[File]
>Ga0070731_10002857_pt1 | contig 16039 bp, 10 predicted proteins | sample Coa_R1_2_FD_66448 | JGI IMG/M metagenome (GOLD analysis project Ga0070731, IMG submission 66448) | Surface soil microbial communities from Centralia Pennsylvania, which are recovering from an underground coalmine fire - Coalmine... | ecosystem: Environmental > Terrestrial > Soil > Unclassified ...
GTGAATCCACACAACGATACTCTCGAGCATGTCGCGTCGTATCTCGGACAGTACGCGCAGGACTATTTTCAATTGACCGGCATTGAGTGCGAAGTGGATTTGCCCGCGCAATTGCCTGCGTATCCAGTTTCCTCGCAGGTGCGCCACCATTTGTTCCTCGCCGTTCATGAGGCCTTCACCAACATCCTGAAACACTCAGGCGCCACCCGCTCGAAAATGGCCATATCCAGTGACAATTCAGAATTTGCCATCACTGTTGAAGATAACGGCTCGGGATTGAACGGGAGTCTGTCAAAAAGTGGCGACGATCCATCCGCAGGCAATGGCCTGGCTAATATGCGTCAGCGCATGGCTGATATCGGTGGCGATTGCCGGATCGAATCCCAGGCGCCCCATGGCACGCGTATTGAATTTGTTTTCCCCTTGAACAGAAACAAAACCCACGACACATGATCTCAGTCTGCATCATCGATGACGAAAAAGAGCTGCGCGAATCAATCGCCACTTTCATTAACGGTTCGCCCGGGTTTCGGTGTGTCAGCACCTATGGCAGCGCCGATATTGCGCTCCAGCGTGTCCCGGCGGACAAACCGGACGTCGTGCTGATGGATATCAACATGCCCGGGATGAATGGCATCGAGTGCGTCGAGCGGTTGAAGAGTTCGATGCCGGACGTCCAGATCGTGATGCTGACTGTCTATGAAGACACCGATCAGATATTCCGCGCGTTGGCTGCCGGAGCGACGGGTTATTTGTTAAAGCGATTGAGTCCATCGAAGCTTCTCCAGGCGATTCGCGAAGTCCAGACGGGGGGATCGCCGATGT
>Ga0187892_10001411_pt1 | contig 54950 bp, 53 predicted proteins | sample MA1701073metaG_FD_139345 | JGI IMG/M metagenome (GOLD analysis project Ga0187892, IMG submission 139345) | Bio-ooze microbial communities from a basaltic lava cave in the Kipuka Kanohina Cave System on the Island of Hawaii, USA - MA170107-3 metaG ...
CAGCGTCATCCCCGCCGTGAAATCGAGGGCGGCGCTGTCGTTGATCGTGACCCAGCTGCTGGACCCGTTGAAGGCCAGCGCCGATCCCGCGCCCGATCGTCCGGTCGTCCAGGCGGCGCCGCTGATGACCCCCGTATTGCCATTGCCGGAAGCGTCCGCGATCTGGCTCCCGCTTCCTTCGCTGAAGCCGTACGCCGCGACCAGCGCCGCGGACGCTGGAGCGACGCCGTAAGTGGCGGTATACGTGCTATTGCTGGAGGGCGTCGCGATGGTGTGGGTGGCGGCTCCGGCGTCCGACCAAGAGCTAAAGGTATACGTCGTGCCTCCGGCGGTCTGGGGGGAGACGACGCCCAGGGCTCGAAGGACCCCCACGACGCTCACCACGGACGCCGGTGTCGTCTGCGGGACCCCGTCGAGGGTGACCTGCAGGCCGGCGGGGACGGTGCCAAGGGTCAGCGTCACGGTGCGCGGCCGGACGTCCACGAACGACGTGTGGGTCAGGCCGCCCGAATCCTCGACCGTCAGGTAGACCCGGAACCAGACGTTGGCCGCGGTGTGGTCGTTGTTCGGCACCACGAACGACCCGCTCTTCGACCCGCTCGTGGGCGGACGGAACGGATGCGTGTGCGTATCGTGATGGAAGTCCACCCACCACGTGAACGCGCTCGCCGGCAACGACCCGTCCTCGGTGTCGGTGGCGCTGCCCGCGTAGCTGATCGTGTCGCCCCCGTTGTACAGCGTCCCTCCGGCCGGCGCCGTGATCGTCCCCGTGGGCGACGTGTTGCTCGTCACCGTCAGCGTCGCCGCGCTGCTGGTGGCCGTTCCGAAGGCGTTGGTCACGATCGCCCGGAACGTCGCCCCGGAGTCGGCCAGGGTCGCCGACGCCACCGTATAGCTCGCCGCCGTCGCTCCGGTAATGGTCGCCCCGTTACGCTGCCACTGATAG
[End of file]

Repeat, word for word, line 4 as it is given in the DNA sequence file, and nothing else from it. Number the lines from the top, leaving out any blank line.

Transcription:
CAGCGTCATCCCCGCCGTGAAATCGAGGGCGGCGCTGTCGTTGATCGTGACCCAGCTGCTGGACCCGTTGAAGGCCAGCGCCGATCCCGCGCCCGATCGTCCGGTCGTCCAGGCGGCGCCGCTGATGACCCCCGTATTGCCATTGCCGGAAGCGTCCGCGATCTGGCTCCCGCTTCCTTCGCTGAAGCCGTACGCCGCGACCAGCGCCGCGGACGCTGGAGCGACGCCGTAAGTGGCGGTATACGTGCTATTGCTGGAGGGCGTCGCGATGGTGTGGGTGGCGGCTCCGGCGTCCGACCAAGAGCTAAAGGTATACGTCGTGCCTCCGGCGGTCTGGGGGGAGACGACGCCCAGGGCTCGAAGGACCCCCACGACGCTCACCACGGACGCCGGTGTCGTCTGCGGGACCCCGTCGAGGGTGACCTGCAGGCCGGCGGGGACGGTGCCAAGGGTCAGCGTCACGGTGCGCGGCCGGACGTCCACGAACGACGTGTGGGTCAGGCCGCCCGAATCCTCGACCGTCAGGTAGACCCGGAACCAGACGTTGGCCGCGGTGTGGTCGTTGTTCGGCACCACGAACGACCCGCTCTTCGACCCGCTCGTGGGCGGACGGAACGGATGCGTGTGCGTATCGTGATGGAAGTCCACCCACCACGTGAACGCGCTCGCCGGCAACGACCCGTCCTCGGTGTCGGTGGCGCTGCCCGCGTAGCTGATCGTGTCGCCCCCGTTGTACAGCGTCCCTCCGGCCGGCGCCGTGATCGTCCCCGTGGGCGACGTGTTGCTCGTCACCGTCAGCGTCGCCGCGCTGCTGGTGGCCGTTCCGAAGGCGTTGGTCACGATCGCCCGGAACGTCGCCCCGGAGTCGGCCAGGGTCGCCGACGCCACCGTATAGCTCGCCGCCGTCGCTCCGGTAATGGTCGCCCCGTTACGCTGCCACTGATAG